TOCILIZUMAB (TOE si LIZ ue mab) is used to treat rheumatoid arthritis and juvenile idiopathic arthritis. It is also used to treat giant cell arteritis and cytokine release syndrome.
This medicine is for infusion into a vein or for injection under the skin. It is usually given by a health care professional in a hospital or clinic setting. If you get this medicine at home, you will be taught how to prepare and give this medicine. Use exactly as directed. Take your medicine at regular intervals. Do not take your medicine more often than directed.
It is important that you put your used needles and syringes in a special sharps container. Do not put them in a trash can. If you do not have a sharps container, call your pharmacist or healthcare provider to get one.
A special MedGuide will be given to you by the pharmacist with each prescription and refill. Be sure to read this information carefully each time.
Talk to your pediatrician regarding the use of this medicine in children. While the drug may be prescribed for children as young as 2 years for selected conditions, precautions do apply.
Side effects that you should report to your doctor or health care professional as soon as possible:
allergic reactions like skin rash, itching or hives, swelling of the face, lips, or tongue
changes in vision
feeling faint or lightheaded, falls
high blood pressure
signs and symptoms of infection like fever or chills; cough; sore throat; pain or trouble passing urine
signs and symptoms of liver injury like dark yellow or brown urine; general ill feeling or flu-like symptoms; light-colored stools; loss of appetite; nausea; right upper belly pain; unusually weak or tired; yellowing of the eyes or skin
tingling, numbness in the hands or feet
unusual bleeding or bruising
unusually weak or tired
Side effects that usually do not require medical attention (report to your doctor or health care professional if they continue or are bothersome):
pain, redness, or irritation at site where injected
Do not take this medicine with any of the following medications:
live virus vaccines
This medicine may also interact with the following medications:
biologic medicines such as abatacept, adalimumab, anakinra, certolizumab, etanercept, golimumab, infliximab, rituximab, secukinumab, ustekinumab
birth control pills
certain medicines for cholesterol like atorvastatin, lovastatin, and simvastatin
steroid medicines like prednisone or cortisone
It is important not to miss your dose. Call your doctor or health care professional if you are unable to keep an appointment. If you give yourself the medicine and you miss a dose, take it as soon as you can. If it is almost time for your next dose, take only that dose. Do not take double or extra doses.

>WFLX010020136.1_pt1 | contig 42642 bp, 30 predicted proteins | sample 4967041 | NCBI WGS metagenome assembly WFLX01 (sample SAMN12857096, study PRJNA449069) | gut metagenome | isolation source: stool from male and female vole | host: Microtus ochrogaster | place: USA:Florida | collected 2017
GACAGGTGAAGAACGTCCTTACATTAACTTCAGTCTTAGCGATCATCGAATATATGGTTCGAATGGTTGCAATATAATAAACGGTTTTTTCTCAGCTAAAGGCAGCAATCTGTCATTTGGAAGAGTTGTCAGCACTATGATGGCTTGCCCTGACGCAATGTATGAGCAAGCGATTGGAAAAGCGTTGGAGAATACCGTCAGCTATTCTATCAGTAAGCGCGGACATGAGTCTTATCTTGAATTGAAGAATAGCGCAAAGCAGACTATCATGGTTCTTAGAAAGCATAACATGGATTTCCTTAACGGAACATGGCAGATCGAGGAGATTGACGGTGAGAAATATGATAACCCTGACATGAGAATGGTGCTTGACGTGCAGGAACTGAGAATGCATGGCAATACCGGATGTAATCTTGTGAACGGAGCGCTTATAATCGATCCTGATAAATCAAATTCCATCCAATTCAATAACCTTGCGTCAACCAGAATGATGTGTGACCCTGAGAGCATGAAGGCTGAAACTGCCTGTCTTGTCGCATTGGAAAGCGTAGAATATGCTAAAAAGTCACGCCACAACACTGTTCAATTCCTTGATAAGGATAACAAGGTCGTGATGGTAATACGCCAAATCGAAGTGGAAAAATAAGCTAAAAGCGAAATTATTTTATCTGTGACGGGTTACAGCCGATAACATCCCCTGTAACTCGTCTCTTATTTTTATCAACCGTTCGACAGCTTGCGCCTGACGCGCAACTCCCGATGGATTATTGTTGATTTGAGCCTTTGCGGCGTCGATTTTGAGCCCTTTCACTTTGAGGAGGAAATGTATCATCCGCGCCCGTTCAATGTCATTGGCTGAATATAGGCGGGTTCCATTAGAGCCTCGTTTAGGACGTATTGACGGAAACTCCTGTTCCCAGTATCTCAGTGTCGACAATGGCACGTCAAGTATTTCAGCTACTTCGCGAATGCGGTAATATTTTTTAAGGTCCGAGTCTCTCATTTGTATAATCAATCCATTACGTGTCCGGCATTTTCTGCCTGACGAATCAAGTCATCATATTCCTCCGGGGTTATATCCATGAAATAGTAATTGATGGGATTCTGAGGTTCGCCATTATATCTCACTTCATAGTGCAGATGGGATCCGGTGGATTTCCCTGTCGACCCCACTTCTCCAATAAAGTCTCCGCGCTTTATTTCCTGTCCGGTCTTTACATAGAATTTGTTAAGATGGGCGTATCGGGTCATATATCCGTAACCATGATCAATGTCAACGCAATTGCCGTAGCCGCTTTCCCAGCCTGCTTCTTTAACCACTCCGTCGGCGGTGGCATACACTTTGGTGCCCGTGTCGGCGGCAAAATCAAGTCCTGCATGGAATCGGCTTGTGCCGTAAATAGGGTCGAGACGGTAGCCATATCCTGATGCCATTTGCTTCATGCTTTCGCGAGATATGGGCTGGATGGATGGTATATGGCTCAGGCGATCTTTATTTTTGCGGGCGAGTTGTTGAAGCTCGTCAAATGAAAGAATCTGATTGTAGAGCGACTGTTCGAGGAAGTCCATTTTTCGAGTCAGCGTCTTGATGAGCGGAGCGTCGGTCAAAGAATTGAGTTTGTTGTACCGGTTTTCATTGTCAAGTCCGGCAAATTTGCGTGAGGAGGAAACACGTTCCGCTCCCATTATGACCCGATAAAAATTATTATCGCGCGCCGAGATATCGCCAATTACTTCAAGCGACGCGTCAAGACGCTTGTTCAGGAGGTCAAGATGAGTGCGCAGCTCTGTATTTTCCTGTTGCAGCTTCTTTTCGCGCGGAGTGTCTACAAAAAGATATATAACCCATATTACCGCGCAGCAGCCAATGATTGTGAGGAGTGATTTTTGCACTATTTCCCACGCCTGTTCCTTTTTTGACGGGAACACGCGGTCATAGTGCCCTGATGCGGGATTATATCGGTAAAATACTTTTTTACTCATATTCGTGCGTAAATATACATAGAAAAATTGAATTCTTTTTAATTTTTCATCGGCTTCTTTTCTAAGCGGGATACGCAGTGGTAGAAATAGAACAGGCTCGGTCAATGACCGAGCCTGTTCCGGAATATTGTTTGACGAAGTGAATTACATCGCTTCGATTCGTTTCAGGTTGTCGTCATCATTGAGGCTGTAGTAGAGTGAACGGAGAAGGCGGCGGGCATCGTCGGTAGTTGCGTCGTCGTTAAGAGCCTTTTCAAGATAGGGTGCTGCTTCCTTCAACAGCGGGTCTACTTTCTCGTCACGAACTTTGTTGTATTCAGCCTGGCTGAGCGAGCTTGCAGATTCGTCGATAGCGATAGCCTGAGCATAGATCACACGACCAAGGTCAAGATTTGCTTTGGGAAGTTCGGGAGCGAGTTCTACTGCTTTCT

Keep out of the reach of children.
If you are using this medicine at home, you will be instructed on how to store this medicine. Throw away any unused medicine after the expiration date on the label.
They need to know if you have any of these conditions:
hepatitis B or history of hepatitis B infection
immune system problems
infection (especially a virus infection such as chickenpox, cold sores, or herpes)
low blood counts, like low white cell, platelet, or red cell counts
recently received or scheduled to receive a vaccination
scheduled to have surgery
stomach or intestine problems
tuberculosis, a positive skin test for tuberculosis, or have recently been in close contact with someone who has tuberculosis
an unusual or allergic reaction to tocilizumab, other medicines, foods, dyes, or preservatives
pregnant or trying to get pregnant
Your condition will be monitored carefully while you are receiving this medicine. Tell your doctor or healthcare professional if your symptoms do not start to get better or if they get worse. You may need blood work done while you are taking this medicine.
You will be tested for tuberculosis (TB) before you start this medicine. If your doctor prescribes any medicine for TB, you should start taking the TB medicine before starting this medicine. Make sure to finish the full course of TB medicine.
This medicine may increase your risk of getting an infection. Call your doctor or health care professional for advice if you get a fever, chills or sore throat, or other symptoms of a cold or flu. Do not treat yourself. Try to avoid being around people who are sick.
Talk to your doctor about your risk of cancer. You may be more at risk for certain types of cancers if you take this medicine.